By December 1994, when Bundi's second effort appeared, the world had begun to notice. Here is the Anna SG 2 on cover:



These stamps were hand-drawn onto the litho stone, like early Bhopal. Like early Bhopal, there were some collectable mistakes, like this SG 2a, with the value above and name of the State below, the dagger in the centre:



By the time of Bundi's third stamp, two years later, the world had well and truly woken up. The Anna SG 3 is not scarce:



Stamp collectors are not fools, though In 1897, Bundi released a set of higher values, from 1 Anna to 1 Rupee (= 16 annas).



SG 4-10

which seems to have been a bit too much. They weren't popular, and are now rather uncommon. There are conflicting reports about printing numbers, but it appears the number printed of the 1 Rupee yellow on blue paper was a few hundred. (Of course, postal need for a stamp 32 times the basic letter rate wouldn't have been huge ...)

These were followed by another set, of all values from Anna to 1 Rupee, with the central dagger shaped differently.



SG 12-16a

All still individually hand-drawn onto the litho stones, so that each stamp on the sheet can be plated. Be warned though, that the sheets tended to be large!

At some point around 1900 Bundi seems to have stopped issuing stamps. Stampless covers exist from this period.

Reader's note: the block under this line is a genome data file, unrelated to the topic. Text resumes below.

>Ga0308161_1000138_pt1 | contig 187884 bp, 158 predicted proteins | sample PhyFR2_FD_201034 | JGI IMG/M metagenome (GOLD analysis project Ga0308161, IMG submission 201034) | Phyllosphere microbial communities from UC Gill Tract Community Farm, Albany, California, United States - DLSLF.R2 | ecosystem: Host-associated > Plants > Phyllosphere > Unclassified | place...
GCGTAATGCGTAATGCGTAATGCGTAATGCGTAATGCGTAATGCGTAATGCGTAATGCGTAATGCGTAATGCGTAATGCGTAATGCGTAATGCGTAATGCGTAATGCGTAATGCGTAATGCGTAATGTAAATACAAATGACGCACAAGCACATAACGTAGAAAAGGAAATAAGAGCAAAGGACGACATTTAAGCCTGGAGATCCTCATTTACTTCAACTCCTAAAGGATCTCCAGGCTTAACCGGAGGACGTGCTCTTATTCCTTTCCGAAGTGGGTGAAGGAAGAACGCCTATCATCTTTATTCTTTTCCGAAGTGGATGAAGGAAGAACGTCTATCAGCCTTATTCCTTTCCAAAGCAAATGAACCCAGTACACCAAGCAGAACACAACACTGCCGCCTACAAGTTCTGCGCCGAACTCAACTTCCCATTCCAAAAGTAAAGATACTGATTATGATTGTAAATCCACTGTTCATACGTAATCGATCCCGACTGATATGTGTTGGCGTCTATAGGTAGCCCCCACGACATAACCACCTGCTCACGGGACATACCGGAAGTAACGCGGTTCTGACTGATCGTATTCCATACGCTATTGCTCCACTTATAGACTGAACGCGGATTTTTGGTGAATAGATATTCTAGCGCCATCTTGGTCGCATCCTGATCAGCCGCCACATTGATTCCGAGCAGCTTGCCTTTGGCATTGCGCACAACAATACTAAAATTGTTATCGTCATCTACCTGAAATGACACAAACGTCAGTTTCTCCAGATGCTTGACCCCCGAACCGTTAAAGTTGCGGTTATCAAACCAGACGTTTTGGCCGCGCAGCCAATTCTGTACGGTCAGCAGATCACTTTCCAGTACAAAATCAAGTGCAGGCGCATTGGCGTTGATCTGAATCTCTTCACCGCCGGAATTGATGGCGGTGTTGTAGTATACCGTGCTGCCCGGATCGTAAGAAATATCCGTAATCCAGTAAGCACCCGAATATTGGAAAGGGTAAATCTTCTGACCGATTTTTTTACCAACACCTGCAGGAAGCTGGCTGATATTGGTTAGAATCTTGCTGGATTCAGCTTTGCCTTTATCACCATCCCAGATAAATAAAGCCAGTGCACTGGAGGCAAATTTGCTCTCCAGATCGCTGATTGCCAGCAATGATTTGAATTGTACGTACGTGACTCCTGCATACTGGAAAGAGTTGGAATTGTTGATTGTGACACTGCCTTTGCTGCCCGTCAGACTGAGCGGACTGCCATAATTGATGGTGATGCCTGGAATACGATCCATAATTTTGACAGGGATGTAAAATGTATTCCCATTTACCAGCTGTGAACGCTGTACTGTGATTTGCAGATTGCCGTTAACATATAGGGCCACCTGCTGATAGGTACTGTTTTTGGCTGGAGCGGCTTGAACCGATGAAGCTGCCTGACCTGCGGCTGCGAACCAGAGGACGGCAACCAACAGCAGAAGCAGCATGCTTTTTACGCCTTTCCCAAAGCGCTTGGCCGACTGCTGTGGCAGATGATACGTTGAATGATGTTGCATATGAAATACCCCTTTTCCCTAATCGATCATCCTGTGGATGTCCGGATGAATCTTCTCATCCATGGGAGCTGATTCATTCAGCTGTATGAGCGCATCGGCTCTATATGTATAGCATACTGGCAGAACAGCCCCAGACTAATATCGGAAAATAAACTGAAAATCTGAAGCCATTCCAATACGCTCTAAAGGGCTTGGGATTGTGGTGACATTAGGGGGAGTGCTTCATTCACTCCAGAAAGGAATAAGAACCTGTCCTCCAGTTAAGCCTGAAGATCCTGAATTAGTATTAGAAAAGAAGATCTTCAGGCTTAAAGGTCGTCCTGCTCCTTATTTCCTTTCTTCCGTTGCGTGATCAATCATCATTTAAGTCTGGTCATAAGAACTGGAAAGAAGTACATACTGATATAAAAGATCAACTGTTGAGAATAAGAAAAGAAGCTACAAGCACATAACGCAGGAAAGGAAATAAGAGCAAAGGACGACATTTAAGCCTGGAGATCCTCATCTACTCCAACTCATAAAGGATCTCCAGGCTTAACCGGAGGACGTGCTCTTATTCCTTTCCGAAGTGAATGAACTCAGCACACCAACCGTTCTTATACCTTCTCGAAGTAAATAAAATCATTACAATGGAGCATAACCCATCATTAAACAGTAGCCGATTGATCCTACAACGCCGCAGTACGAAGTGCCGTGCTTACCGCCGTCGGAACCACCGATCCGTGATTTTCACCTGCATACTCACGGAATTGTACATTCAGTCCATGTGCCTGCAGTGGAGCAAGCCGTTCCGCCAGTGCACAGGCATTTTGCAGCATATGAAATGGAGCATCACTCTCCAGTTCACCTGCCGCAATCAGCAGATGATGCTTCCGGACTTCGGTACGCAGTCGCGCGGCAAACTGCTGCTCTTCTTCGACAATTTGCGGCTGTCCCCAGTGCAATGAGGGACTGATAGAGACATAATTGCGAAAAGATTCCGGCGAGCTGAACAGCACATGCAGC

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Pillar Of The Community
Australia
3547 Posts
Posted 04/02/2010   11:42 pm  Show Profile Bookmark this reply Add tonymacg to your friends list  Get a Link to this Reply
The Bundi Daggers are popular, and sell well whenever good stuff is offered (which is pretty rarely). The Sacred Cows, though, are one of the great subjects of the Indian States: unrivalled for their complexity. Women faint and strong men weep at thought of them. Well, nearly, anyway.

The Sacred Cows



are so called from the design. It commemorates the occasion when a mediaeval ruler of Bundi drew his sword to protect a cow (sacred to Hindus) from a (Muslim) Moghul Emperor of Northern India.

The design first appeared in 1914, and by the time it was pensioned off in 1941, it had appeared in 16 face values, from Anna to 5 Rupees (= 80 annas), in nine different types in 58 different settings of the basic plate of four cliches, and also with three different Service (Official) overprints, which are to be found in black, red or green.

Not every value is known in every type, from every setting, with every type of overprint, thank goodness, but the field is still wide enough. The Anna stamp I showed above is found in seven of the nine types, in 17 different settings, ranging from dirt common to very, very rare. The one shown is from the dirt common Setting 3 (and, as it happens, is the very first of the Sacred Cows listed in Gibbons).

Gibbons illustrates the face values and the different types. The face values are relatively easy, because they're usually uniquely associated with a colour: black for the Anna and so on. The types can be more tricky, so in the interests of shedding a little light, I'll illustrate them here. The two areas to focus on are the two tablets at the top (reading Raj Bundi - Bundi State) and the bottom, which shows the value.
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3547 Posts
Posted 04/03/2010   01:05 am  Show Profile Bookmark this reply Add tonymacg to your friends list  Get a Link to this Reply